Nathaniel Boothe, from The Rights of His Majesty’s Forest Asserted. In the mid-twelfth century, royal forest lands covered a third of southern England. In 1217 the Charter of the Forest was signed, protecting the rights of the common man as well as those of the aristocracy. Disputes—including grievances against verderers (forest officers) and offenses against trees, shrubs, and livestock—were mediated in a court called a swanimote. Boothe here describes preparation for a session held on September 27, 1717, before verderers of the royal forest of Windsor.
You gentlemen of this jury that are summoned to appear here this day to inquire after the pleas of the forest of Windsor, give me leave to acquaint you with the laws of the forest. It must be presumed that most of you understand not fully what your duty is, for lack of continual and due information of the privileges appertaining to a forest; and many of you gentlemen are but very lately authorized into this service.
In the forest the deer ought always to have quiet. They ought to have rest and abode, but chiefly the securest peace when they fawn, as the common word of fence time doth import, which is as much to say, the time wherein the king has defended and forbidden all men to enter into the forest, except to walk in the common roads, and that with great caution, and restrained not only strangers from hunting but commoners from troublesome recourse into the forest with cattle or dogs, that the game may every year increase.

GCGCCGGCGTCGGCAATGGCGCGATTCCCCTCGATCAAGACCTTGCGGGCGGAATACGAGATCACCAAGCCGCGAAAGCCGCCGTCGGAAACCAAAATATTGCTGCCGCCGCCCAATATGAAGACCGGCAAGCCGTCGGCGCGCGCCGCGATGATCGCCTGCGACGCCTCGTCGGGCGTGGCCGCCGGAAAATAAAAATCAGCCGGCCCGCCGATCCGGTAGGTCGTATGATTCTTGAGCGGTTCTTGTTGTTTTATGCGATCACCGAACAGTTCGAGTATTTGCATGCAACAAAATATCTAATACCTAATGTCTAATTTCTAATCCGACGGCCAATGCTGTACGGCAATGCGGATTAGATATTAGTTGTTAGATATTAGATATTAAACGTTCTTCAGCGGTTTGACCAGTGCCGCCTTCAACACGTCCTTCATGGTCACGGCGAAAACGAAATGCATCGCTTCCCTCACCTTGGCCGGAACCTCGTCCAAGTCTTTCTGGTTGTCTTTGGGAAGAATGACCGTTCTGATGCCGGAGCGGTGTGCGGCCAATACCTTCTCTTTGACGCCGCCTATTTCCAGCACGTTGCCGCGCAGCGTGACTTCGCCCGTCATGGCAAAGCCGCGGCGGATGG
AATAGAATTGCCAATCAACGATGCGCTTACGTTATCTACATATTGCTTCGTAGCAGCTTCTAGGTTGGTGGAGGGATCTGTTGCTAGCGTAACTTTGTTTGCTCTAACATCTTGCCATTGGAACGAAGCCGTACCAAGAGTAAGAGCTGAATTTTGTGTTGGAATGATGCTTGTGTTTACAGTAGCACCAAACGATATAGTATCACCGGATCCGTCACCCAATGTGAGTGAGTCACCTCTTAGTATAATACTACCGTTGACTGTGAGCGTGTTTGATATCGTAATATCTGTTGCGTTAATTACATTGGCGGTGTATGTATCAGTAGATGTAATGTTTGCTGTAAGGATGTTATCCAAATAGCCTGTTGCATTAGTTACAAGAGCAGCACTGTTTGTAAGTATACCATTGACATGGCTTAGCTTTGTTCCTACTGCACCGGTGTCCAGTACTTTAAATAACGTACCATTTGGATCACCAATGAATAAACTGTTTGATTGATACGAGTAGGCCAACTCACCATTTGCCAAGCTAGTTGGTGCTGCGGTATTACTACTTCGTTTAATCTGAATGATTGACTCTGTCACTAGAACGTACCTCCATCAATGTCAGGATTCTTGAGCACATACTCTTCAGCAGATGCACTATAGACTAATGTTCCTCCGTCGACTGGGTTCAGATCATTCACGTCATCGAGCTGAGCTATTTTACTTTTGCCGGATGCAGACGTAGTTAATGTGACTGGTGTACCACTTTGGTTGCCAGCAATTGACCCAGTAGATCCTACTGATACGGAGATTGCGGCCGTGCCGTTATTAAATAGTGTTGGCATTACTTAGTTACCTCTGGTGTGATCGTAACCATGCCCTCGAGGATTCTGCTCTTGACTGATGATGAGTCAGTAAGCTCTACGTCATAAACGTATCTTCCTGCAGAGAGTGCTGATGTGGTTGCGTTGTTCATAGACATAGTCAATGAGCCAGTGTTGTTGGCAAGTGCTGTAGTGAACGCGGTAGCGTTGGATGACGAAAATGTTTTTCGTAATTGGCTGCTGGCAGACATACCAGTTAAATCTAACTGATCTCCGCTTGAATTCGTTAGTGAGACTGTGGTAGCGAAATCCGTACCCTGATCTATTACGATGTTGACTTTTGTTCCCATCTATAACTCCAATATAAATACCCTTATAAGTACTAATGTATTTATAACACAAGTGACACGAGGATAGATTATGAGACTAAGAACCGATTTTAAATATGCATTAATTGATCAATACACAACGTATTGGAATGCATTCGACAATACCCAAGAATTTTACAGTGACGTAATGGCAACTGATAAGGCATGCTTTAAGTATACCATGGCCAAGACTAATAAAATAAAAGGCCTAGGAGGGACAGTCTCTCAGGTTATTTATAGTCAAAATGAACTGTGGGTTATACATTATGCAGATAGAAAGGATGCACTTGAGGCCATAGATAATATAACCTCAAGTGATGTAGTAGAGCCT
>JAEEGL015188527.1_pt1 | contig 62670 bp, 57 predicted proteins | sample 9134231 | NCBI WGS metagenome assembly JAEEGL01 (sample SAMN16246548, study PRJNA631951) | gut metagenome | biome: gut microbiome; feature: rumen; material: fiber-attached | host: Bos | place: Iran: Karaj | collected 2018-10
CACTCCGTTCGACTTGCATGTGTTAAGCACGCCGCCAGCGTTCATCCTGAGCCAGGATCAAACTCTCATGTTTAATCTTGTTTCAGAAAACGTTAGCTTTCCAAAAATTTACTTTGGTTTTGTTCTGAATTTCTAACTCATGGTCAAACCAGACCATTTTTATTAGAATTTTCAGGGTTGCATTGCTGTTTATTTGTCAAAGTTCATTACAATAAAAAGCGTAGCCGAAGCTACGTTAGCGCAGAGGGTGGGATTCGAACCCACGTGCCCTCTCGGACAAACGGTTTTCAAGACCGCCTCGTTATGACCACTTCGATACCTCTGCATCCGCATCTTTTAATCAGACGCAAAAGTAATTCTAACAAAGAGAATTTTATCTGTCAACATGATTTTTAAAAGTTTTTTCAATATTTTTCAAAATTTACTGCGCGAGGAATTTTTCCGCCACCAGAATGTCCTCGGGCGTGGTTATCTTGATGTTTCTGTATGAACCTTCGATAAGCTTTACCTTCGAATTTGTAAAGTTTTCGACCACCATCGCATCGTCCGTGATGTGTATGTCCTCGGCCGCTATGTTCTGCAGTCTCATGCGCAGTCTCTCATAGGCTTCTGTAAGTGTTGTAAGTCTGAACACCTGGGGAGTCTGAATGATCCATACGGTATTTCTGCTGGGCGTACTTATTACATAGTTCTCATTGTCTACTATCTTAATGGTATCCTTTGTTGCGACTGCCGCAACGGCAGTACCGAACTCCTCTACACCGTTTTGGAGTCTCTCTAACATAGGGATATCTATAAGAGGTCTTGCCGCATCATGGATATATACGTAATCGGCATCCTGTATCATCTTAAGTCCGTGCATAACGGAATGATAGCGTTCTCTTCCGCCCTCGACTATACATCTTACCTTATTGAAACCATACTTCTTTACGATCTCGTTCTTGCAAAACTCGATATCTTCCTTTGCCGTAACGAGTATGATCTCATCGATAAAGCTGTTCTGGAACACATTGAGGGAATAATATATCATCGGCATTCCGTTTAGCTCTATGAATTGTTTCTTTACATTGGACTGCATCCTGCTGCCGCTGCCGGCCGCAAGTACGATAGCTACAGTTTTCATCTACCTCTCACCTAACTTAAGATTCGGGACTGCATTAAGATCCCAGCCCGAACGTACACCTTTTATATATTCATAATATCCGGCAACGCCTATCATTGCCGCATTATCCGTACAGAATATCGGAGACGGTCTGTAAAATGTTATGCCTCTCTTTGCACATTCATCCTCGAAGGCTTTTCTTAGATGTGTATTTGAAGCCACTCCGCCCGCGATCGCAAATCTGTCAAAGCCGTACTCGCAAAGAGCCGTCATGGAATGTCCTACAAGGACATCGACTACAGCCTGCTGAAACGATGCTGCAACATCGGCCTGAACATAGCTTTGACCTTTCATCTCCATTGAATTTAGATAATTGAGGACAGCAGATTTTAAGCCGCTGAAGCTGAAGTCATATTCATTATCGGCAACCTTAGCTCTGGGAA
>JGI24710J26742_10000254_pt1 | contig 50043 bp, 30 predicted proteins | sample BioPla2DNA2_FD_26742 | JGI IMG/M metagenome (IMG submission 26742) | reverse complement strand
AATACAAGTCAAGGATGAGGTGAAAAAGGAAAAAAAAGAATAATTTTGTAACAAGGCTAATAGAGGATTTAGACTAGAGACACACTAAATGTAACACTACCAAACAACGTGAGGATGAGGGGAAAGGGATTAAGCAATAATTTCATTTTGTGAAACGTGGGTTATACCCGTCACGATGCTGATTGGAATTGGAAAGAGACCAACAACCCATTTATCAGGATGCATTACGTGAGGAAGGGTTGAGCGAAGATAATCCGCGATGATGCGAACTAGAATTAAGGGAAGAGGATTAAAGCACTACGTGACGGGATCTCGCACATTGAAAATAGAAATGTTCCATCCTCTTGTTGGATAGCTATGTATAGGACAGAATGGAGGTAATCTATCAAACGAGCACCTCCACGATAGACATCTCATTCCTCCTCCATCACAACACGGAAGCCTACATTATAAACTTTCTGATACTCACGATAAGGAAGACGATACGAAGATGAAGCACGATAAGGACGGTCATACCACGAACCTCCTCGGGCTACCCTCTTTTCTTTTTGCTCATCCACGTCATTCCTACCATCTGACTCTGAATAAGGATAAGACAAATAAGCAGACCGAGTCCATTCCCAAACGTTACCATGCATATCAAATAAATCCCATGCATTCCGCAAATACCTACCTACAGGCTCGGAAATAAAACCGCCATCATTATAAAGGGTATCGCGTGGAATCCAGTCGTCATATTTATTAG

Such as ride or walk through the forest as the way lies must hold up their dogs, for if they wind the deer and drive at them and breaking loose, whether it be in the forest or without, they shall be punished for offenders.
Ash, by Christine Elfman, 2015. Pigment print, 40½ x 51 inches, edition of 3 plus 2 artist’s proofs. © Christine Elfman, courtesy of the artist and Gallery Wendi Norris, San Francisco.
Deer, when they come out of the forest, though they lose something of their former freedom, yet are they expected back again, which you gentlemen of the jury ought diligently to take notice of. For most men reckon the deer his own that he can find out of the forest, but this is a great mistake, for if they be in the purlieus of the forest, they ought well near be as safe as in the middle of the forest; for on the Sabbath day, no man whatsoever may hunt him, and on other days, no man may hunt purlieus before sun rising or after sun setting. No man may hunt them in fence time, nor at any time oftener than thrice a week.
No man may hunt the king’s deer within seven miles of the forest, within forty days before or after the king’s hunting, to the end that, at the hunting, the game may be quiet, and after, such as be driven out by the strength of hand or noise of men, may quietly resort again to their haunt in the forest.
This is the safety and protection which belong to the king’s beasts of venery, and of the transgressions against any of these points, you stand charged by your oaths to make a true presentment.